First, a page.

A year ago, Jimmy Schleisman stood up in front of his fraternity brothers at the University of Nebraska-Lincoln and told them that he is gay.
“We’ve got you, man. You do you. We love you no matter what,” his fraternity brothers told him.
In a recent profile in the Daily Nebraskan, Schleisman, now a sophomore, says that as a child he was targeted by bullies, but when he came out in college, he has felt “100 percent support” from his Phi Gamma Delta brothers as well as from the campus community.
“Kids used to beat me up and spit in my food, steal my lunch and make fun of me all the time. I was bullied all throughout grade school,” Schleisman said in a video he posted on YouTube to commemorate his one-year anniversary of coming out.
“When you are told every day that you are worthless and that you don’t deserve to live because you are different, you start to believe it,” he says. “There was a very low point in my life toward the end of grade school where I contemplated suicide multiple times. And I just kept going because as soon as those thoughts entered my mind, I instantly told myself, ‘Life is so much better than this.’”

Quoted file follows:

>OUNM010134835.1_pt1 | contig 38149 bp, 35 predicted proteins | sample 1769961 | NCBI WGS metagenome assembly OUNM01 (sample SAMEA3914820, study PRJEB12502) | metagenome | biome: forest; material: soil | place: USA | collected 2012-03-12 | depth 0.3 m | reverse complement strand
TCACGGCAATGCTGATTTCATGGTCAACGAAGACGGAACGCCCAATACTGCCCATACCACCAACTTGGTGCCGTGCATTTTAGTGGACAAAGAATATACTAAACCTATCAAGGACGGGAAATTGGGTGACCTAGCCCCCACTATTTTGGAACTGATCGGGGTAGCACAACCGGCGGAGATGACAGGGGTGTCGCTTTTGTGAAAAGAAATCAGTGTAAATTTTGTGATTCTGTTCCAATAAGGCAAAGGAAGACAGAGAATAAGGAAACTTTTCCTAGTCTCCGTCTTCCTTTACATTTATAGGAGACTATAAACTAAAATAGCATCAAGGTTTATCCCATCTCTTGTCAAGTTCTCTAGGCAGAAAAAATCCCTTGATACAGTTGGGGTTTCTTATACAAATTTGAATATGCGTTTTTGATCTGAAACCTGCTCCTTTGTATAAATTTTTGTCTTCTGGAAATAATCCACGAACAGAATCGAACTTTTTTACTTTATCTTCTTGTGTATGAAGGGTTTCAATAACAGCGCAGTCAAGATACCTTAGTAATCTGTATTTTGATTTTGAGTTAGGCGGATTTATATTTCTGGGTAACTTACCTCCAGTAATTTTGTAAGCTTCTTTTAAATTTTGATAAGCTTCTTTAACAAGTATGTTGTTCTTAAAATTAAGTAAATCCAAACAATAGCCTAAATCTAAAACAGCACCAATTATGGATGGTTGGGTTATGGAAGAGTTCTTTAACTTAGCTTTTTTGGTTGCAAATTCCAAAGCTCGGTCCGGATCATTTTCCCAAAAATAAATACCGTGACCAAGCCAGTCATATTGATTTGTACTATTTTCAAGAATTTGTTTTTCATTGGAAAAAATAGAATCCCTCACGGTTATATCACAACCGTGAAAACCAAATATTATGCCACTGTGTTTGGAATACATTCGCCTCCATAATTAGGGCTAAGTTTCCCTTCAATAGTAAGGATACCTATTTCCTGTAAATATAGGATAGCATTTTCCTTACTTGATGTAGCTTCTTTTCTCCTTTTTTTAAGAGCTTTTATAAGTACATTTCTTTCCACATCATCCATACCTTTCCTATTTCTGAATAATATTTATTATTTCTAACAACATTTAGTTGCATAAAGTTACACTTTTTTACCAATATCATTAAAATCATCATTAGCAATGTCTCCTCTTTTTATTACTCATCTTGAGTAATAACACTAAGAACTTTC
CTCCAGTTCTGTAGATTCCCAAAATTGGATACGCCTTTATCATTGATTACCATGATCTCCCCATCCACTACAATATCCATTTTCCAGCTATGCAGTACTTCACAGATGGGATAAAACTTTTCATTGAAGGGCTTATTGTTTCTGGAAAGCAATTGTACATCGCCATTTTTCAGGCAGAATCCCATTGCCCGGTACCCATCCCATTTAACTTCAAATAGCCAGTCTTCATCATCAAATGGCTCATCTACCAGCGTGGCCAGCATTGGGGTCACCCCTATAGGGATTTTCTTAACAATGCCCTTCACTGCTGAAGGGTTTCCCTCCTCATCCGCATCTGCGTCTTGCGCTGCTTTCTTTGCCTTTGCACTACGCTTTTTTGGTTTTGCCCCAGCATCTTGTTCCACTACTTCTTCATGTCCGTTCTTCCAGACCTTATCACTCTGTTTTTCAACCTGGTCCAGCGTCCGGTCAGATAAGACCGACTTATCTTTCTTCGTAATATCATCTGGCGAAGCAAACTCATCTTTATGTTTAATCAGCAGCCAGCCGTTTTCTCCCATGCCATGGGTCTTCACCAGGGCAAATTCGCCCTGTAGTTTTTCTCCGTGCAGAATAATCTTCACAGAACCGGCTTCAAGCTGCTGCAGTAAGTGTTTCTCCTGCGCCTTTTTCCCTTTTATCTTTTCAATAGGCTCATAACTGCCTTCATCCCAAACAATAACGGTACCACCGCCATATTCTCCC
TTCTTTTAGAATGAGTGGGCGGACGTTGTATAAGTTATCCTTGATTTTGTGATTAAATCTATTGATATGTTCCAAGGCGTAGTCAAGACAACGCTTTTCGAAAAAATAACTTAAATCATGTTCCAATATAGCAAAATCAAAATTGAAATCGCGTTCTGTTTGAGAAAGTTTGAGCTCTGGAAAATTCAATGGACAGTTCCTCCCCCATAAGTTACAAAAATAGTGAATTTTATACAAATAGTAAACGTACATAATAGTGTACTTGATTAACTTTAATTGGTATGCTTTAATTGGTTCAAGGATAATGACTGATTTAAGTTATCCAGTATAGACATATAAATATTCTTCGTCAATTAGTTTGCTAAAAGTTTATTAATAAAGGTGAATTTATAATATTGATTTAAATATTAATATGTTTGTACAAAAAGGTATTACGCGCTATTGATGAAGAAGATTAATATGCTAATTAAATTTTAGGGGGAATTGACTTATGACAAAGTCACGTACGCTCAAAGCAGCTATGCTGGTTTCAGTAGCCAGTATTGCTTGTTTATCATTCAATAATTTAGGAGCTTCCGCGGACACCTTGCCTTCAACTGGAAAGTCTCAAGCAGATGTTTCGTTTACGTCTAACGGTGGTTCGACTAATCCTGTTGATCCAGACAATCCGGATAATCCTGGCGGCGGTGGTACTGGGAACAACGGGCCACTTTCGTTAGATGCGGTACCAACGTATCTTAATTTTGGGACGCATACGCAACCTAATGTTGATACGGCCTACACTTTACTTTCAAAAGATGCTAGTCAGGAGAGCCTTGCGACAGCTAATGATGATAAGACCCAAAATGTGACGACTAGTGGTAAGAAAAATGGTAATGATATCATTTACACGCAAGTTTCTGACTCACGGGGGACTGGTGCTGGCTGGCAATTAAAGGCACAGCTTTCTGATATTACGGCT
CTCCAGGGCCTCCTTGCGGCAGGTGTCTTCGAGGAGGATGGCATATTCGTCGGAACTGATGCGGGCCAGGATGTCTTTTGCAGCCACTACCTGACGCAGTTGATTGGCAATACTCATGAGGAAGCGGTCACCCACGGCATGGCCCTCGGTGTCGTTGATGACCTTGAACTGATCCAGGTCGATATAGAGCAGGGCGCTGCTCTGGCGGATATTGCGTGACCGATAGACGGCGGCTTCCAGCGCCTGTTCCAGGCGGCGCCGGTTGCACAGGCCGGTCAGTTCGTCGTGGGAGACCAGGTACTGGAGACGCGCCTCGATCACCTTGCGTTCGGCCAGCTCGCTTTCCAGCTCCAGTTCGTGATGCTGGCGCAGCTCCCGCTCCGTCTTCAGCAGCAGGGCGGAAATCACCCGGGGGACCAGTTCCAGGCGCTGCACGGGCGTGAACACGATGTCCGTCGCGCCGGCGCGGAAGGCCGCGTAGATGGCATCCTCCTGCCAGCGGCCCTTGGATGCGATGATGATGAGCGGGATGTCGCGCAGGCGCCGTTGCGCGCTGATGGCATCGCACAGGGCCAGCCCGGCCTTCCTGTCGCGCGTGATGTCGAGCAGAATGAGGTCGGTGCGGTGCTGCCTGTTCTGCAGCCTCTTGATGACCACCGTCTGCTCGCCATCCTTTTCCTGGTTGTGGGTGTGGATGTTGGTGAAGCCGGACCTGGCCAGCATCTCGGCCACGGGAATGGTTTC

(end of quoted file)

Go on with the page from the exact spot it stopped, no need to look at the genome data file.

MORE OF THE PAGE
It’s not the first time Schleisman has overcome adversity. When he was 12, he was injured in a horrific, head-on auto accident that killed both of his parents and his sister.
The bullying persisted when Schleisman returned to school two months later. He says the bullying helped shape his emotions after he came out to his friends and family.
“The best possible way [coming out] could have gone, it did. Having that come out of what I went through as a kid made it more gratifying, because being at rock bottom where everyone is hating you, physically hating you for existing, to going to everyone accepting you and loving you for who you are .... That’s what made a difference for me, that’s why I’m making this video,” he says.
“I want to share with you how something good can come out of something terrible. How our experiences in life help us to become the people we are in the future.”
Watch his inspiring video below:
For more resources to help you along your journey of coming out as LGBT or allied, visit HRC’s Coming Out Center.